On Ghost/Home and Haunting—Dennis James Sweeney

Jeff Alessandrelli
June 30, 2020

With the Covid-19 pandemic, there have obviously been dozens and dozens (and dozens) of books that haven’t received the shine they might have under normal circumstances. One in particular that I’ve enjoyed is Dennis James Sweeney’s chapbook Ghost/Home: A Beginner’s Guide to Being Haunted, which introduces the reader to a variety of ghosteries, mental to spatial. Clarice Lispector plays a central role, as do diagrams entitled “d. Or when two are very near—the ghost lives in the closeness.” Below Sweeney expounds on the writing of Ghost/Home and why Pete Rose’s articulation as a human is both too much and not enough.

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Numbers Don’t Tell Full Story: On Ghost/Home and Haunting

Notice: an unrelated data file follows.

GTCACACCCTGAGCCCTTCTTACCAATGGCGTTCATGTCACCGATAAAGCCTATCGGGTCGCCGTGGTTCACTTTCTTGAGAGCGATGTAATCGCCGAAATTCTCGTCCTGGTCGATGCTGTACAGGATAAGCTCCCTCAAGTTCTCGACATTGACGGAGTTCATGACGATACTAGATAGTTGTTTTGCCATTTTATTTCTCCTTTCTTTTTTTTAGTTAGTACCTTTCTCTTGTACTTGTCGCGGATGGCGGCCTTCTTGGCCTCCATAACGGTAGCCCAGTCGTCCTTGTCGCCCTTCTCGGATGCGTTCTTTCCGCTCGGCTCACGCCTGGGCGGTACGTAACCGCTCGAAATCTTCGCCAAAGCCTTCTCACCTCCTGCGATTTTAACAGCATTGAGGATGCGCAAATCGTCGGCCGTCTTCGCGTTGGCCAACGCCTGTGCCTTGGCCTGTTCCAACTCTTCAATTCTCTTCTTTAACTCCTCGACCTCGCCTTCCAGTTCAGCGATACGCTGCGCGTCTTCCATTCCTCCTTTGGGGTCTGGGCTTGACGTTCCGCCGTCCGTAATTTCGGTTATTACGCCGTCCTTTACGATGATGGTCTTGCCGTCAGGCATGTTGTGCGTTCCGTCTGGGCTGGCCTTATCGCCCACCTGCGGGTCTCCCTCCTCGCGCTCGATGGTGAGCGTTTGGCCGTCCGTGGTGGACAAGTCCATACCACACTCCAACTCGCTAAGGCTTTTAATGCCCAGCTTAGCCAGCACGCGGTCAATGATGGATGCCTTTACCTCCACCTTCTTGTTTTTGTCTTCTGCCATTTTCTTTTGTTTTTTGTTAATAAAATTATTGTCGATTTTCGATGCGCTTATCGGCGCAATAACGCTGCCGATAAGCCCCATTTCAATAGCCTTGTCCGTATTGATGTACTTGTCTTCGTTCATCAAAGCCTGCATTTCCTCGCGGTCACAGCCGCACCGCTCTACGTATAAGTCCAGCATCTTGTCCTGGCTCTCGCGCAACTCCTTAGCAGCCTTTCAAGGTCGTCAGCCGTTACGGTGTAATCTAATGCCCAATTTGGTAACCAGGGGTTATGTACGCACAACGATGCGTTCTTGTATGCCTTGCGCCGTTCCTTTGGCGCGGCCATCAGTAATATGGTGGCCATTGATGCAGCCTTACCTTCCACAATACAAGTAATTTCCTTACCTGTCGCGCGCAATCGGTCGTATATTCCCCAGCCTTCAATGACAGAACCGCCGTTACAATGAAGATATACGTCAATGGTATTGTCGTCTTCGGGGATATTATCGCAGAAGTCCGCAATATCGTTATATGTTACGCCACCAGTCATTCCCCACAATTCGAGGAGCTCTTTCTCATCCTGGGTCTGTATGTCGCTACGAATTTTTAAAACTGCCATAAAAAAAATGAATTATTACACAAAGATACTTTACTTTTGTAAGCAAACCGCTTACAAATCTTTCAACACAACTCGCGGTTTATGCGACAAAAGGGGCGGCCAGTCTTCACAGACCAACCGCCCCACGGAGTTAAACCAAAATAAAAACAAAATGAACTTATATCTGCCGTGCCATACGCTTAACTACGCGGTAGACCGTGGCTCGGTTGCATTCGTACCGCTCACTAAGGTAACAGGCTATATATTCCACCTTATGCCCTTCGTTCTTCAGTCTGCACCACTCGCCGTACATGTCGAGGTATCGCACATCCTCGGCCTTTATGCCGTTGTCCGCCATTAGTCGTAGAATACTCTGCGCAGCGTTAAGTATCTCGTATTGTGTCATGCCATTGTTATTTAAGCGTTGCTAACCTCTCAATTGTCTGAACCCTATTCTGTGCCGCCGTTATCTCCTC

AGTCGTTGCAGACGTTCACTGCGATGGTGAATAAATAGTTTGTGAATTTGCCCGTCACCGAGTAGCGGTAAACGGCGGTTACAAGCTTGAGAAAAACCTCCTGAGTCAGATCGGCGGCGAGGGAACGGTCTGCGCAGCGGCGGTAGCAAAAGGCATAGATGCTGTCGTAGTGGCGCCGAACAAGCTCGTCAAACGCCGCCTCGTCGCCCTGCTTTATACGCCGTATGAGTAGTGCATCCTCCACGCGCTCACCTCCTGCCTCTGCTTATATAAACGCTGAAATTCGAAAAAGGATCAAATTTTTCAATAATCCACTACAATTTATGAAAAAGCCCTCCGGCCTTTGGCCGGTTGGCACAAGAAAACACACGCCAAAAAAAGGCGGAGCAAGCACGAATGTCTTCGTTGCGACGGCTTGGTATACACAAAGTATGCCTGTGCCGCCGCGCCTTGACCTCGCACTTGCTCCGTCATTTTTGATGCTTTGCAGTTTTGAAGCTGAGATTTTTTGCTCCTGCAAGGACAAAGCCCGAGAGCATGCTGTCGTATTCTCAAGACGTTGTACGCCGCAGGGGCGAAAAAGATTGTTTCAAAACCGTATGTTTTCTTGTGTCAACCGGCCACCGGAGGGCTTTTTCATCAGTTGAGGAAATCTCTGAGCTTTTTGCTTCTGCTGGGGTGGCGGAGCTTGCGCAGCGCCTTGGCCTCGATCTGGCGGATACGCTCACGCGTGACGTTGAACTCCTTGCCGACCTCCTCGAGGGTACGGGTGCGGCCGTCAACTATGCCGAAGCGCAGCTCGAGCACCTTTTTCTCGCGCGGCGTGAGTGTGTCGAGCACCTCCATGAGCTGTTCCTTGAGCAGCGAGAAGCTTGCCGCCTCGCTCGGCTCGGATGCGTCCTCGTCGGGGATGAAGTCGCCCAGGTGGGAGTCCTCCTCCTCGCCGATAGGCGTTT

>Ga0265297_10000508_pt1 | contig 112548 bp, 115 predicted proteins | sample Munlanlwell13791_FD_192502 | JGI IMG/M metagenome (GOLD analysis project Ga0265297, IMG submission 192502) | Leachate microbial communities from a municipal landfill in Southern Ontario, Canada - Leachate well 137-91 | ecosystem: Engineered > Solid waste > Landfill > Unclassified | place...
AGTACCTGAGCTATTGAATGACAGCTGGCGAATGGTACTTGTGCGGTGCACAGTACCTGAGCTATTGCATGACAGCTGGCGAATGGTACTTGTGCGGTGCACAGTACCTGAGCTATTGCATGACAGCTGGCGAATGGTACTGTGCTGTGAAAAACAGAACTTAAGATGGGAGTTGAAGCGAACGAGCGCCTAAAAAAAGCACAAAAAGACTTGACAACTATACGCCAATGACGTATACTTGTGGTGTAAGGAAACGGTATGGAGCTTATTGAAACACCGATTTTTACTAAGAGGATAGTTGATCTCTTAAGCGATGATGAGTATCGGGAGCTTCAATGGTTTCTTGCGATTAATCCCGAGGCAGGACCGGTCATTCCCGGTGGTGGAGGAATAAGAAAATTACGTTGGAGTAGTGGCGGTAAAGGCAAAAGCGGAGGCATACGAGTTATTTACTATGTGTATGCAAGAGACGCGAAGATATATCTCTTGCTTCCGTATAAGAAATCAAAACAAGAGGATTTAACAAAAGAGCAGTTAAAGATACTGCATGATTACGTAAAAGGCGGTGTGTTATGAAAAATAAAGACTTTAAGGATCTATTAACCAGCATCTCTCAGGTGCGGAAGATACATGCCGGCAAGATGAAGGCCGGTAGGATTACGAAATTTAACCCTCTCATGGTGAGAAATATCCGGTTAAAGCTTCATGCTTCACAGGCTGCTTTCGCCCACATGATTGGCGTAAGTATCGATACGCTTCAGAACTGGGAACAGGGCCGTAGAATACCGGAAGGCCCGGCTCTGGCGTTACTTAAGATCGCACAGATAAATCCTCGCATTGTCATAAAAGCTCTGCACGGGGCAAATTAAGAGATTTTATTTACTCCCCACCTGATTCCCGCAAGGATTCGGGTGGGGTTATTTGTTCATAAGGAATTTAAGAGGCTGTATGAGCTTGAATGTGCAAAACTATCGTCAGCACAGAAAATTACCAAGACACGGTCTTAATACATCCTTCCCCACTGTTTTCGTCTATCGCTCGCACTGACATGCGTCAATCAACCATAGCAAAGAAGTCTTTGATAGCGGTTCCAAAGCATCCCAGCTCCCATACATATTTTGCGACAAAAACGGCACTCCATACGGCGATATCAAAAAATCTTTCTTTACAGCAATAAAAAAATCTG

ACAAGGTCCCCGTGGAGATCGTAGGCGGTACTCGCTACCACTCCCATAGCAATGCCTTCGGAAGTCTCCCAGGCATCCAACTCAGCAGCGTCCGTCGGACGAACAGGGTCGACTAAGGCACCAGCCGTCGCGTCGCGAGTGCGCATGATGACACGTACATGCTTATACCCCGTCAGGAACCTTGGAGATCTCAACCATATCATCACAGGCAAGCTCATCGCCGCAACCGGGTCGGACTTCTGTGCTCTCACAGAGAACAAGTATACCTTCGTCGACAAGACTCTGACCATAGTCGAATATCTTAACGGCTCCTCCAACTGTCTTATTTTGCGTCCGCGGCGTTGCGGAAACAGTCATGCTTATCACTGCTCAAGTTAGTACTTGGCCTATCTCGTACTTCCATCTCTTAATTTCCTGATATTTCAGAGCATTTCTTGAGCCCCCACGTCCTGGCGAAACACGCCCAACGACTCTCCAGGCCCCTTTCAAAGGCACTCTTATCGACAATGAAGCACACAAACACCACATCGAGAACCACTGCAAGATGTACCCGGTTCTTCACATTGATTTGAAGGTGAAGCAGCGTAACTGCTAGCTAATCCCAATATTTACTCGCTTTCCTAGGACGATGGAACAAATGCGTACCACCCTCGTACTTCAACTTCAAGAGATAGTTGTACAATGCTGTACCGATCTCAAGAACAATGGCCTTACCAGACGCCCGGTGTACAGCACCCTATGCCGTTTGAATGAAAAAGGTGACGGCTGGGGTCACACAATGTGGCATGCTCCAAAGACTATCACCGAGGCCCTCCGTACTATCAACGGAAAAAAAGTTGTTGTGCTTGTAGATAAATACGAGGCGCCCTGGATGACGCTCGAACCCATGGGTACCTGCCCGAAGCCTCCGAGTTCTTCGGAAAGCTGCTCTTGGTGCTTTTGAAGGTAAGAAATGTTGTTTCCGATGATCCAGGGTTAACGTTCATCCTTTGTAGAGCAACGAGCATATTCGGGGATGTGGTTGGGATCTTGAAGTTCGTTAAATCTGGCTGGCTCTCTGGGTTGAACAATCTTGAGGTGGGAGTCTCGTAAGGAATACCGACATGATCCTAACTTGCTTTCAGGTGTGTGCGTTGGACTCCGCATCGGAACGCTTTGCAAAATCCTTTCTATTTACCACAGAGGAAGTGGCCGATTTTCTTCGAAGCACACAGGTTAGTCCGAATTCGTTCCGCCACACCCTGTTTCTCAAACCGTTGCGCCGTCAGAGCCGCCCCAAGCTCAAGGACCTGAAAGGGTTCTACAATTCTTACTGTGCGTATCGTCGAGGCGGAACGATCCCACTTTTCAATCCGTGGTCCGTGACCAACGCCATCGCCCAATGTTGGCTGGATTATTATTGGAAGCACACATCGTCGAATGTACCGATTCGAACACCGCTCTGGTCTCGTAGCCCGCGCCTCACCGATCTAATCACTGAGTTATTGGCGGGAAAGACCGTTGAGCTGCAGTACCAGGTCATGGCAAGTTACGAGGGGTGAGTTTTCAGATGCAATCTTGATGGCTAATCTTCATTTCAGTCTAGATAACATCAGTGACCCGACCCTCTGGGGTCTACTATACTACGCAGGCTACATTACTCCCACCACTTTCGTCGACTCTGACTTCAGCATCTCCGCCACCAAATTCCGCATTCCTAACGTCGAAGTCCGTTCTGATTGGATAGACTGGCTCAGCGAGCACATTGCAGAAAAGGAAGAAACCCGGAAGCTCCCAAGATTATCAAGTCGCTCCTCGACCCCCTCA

On the wall of my bedroom growing up, there was a framed front page of The Cincinnati Enquirer with the headline, “Numbers Don’t Tell Full Story.” The headline accompanied the story of Pete Rose’s 4,192nd hit for the Cincinnati Reds, a single that broke Ty Cobb’s hit record and still stands today. The front page recounted how, when Pete Rose hit the ball to left-center field and strode easily to first base, the 47,237 fans in the audience broke into wave after wave of cheers; Pete’s son ran out of the dugout to give him a hug at first base; Pete sobbed while fireworks went off over the stadium. In “Numbers Don’t Tell Full Story,” sports columnist Tim Sullivan wrote, “Now that Pete Rose has the record we have anticipated so long, it should be remembered that he never needed it. It is the milestone of his baseball career, not the measure. It is his landmark, not his legacy.” His 4,192 hits stood for all his hustle, determination, and devotion, but they were manifestly not those things.